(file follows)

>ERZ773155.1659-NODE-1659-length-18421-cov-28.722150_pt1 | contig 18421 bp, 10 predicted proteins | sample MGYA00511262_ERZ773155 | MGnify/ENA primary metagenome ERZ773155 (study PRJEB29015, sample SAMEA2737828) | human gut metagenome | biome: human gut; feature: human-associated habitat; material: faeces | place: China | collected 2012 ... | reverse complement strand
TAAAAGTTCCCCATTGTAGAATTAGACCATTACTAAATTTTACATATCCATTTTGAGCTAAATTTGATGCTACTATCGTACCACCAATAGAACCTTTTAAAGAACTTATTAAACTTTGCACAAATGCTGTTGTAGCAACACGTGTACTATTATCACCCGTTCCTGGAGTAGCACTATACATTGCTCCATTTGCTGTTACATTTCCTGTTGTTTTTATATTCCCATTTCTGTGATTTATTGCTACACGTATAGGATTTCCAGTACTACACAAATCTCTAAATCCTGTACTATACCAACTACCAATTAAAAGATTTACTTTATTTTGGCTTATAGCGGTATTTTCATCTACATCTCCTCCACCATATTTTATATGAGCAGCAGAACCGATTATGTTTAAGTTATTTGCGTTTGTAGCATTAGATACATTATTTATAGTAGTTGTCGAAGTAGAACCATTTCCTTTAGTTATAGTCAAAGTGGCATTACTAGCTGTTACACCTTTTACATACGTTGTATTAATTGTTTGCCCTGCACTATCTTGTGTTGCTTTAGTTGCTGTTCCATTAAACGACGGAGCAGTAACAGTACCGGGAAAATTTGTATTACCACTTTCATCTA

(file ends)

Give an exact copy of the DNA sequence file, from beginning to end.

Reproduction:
>ERZ773155.1659-NODE-1659-length-18421-cov-28.722150_pt1 | contig 18421 bp, 10 predicted proteins | sample MGYA00511262_ERZ773155 | MGnify/ENA primary metagenome ERZ773155 (study PRJEB29015, sample SAMEA2737828) | human gut metagenome | biome: human gut; feature: human-associated habitat; material: faeces | place: China | collected 2012 ... | reverse complement strand
TAAAAGTTCCCCATTGTAGAATTAGACCATTACTAAATTTTACATATCCATTTTGAGCTAAATTTGATGCTACTATCGTACCACCAATAGAACCTTTTAAAGAACTTATTAAACTTTGCACAAATGCTGTTGTAGCAACACGTGTACTATTATCACCCGTTCCTGGAGTAGCACTATACATTGCTCCATTTGCTGTTACATTTCCTGTTGTTTTTATATTCCCATTTCTGTGATTTATTGCTACACGTATAGGATTTCCAGTACTACACAAATCTCTAAATCCTGTACTATACCAACTACCAATTAAAAGATTTACTTTATTTTGGCTTATAGCGGTATTTTCATCTACATCTCCTCCACCATATTTTATATGAGCAGCAGAACCGATTATGTTTAAGTTATTTGCGTTTGTAGCATTAGATACATTATTTATAGTAGTTGTCGAAGTAGAACCATTTCCTTTAGTTATAGTCAAAGTGGCATTACTAGCTGTTACACCTTTTACATACGTTGTATTAATTGTTTGCCCTGCACTATCTTGTGTTGCTTTAGTTGCTGTTCCATTAAACGACGGAGCAGTAACAGTACCGGGAAAATTTGTATTACCACTTTCATCTA